May Day in Bielsko
Issue #44, June 1999
It was May 1st, in the late '70s. I was wondering whether I'd still have time to bicycle in the woods before it got dark. It looked like a perfect day for bicycling, but instead I was crawling along in the middle of a May Day parade in Bielsko-Biala, my hometown in southern Poland.
The crowd moved another several dozen meters and stopped. My high-school classmates, with whom I was marching, moved along another couple dozen meters and stopped again. We tried to occupy our time telling jokes and gossiping, but had to shout in order to hear each other in the midst of all the noise.
Loudspeakers were mounted on all the building corners of the main street, which led past the reviewing stand. I wanted to switch off the damn official music. It could have been worse, I thought glumly. I could have been doing this in the '50s under strict marching discipline, with much larger signs. By the '70s, Communist political signs and symbols were being downsized.
A gust of wind almost tore the huge crepe-paper red poppy out of my hand. Clouds were moving in and it started looking like it would rain soon. I didn't have an umbrella and began worrying about how I'd get back home: all the city bus drivers were marching in this same parade. Another gust of wind nearly knocked over two kids carrying a long red banner with one of those meaningless inscriptions.
The inscriptions were actually fascinating, despite their predictability. You could jumble the words and then read them from the beginning, middle or end with the same ideological results. 'The nation with the party' also read 'The party with the nation.' Or then there was 'Let our Poland grow stronger and the people grow wealthier.' Or did it mean a wealthier Poland and a stronger people? Whatever the word order, it was all the same: wishful thinking. Just bullshit. We called it nowomowa (new language), a postwar language of patriotism and nation-building that used empty rhetoric to address real social problems. Edward Gierek, then the prime minister, was a master of this double-talk and showed his mastery with every bread riot and miners strike.
We students prepared all the emblems and banners -- under teacher supervision, of course. We created the banners on the school gym floor, carefully following faculty-approved slogans. Since I loved artwork, my class teacher made me responsible for all our May Day decorations. It was a boring and time-consuming task to cut out dozens of large white letters and pin them onto red cloth banners. Once I asked whether, just for a change, we could do white banners with red letters. The teacher stared at me with open contempt and didn't bother with a reply.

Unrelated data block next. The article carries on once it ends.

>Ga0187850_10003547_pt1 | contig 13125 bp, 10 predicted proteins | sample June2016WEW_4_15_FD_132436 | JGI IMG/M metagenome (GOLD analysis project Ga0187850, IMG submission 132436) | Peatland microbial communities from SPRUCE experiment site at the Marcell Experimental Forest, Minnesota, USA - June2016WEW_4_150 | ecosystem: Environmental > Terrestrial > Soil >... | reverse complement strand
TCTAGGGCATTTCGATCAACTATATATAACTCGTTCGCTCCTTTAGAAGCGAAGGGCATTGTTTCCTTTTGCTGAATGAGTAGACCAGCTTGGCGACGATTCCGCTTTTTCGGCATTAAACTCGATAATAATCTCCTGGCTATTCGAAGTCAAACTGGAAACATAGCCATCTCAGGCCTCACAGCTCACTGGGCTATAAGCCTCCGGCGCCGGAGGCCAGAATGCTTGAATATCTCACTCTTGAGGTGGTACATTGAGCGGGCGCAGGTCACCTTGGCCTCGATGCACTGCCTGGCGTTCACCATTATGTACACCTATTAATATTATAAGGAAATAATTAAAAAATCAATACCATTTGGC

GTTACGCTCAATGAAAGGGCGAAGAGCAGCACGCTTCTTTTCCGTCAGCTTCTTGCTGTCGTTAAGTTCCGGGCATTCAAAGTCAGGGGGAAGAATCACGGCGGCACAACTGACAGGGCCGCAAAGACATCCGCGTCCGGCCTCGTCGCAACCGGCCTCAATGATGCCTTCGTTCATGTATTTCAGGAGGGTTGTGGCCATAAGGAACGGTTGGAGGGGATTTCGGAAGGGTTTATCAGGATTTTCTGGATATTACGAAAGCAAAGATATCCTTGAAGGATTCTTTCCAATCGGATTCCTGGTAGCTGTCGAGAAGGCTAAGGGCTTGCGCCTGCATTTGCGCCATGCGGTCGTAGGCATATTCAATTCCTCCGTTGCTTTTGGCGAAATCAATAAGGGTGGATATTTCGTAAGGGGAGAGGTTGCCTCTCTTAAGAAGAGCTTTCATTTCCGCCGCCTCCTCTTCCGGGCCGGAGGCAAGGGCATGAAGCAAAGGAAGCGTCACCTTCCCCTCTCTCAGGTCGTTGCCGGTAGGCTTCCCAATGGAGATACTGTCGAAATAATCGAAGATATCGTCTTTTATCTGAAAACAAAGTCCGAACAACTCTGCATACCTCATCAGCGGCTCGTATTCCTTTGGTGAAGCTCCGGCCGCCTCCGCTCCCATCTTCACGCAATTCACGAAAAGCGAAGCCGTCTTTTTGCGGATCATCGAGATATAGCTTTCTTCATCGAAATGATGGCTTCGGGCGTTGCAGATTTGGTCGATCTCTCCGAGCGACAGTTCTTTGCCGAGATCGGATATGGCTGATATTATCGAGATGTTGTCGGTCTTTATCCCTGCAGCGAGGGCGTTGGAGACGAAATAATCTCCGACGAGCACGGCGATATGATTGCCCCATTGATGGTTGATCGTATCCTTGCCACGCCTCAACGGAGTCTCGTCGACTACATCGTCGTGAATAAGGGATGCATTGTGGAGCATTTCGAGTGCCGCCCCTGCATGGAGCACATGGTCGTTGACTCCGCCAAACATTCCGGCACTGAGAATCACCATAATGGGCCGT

It was difficult to resist the temptation to re-word these stupid slogans: they were empty sentences, where meaning had long ago disappeared. Sometimes, I would lock the gym doors from inside and rearrange letters into new words, and the words into completely different meanings. It was my private rebellion, practiced in solitude. In the end, I restored the official slogans: I had enough serious troubles in high school without that sort of political problem. The teacher responsible for school discipline had put a report in my file complaining about my anti-social behavior. She also repeatedly telephoned my parents, who listened to these official complaints quietly but without sympathy. My father had been forced to join the Party in order to maintain his career as a surgeon, but he despised the Party, its corruption, and opportunism.
Out on the main street, the parade quickened its pace and the music got louder. We approached the reviewing stand. I felt the first drops of rain on my face. The cold wind made me shiver because I was wearing only a thin white cotton shirt and a dark blue skirt, the mandatory uniform for May 1st.
Rain began falling on the red petals of my crepe poppy, making it collapse. Soon the flower looked like a piece of red rug attached to a green stick.
The reviewing stand in front of us had a long table where municipal officials and party members were sitting. The stand had a roof, of course, so that important men would not be troubled by the weather. They seemed to pay little attention to the crowds marching in front of them, shouting out flattering slogans and singing songs. Both sides were playing designated roles: the hypocrisy of pretend politics had become clear. Instead of waving back, the chosen were busy talking among themselves, eating and drinking from the table in front of them.
I was completely soaked by now. Red, green and black ran off my flower holder onto my sleeve. The colors dyed my shirt into an approximation of an abstract expressionist painting. I was cold, hungry and tired. May Day was a caricature of its own history, of the hopes it once held. As a working-class holiday it resembled my crepe flower, with meaning running like the colors.
I looked at the laughing faces of the officials under their roof, and then at my friends who were in no better shape than myself. I dropped the wet, dead paper flower and walked out of the parade, knowing for certain that my teacher would phone my parents again the next morning to discuss my political misbehavior.
Ewa Pagacz is a recently-unemployed college teacher who still misbehaves and can be reached at firstname.lastname@example.org by Ewa Pagacz. Drawings © Mike Mosher 1999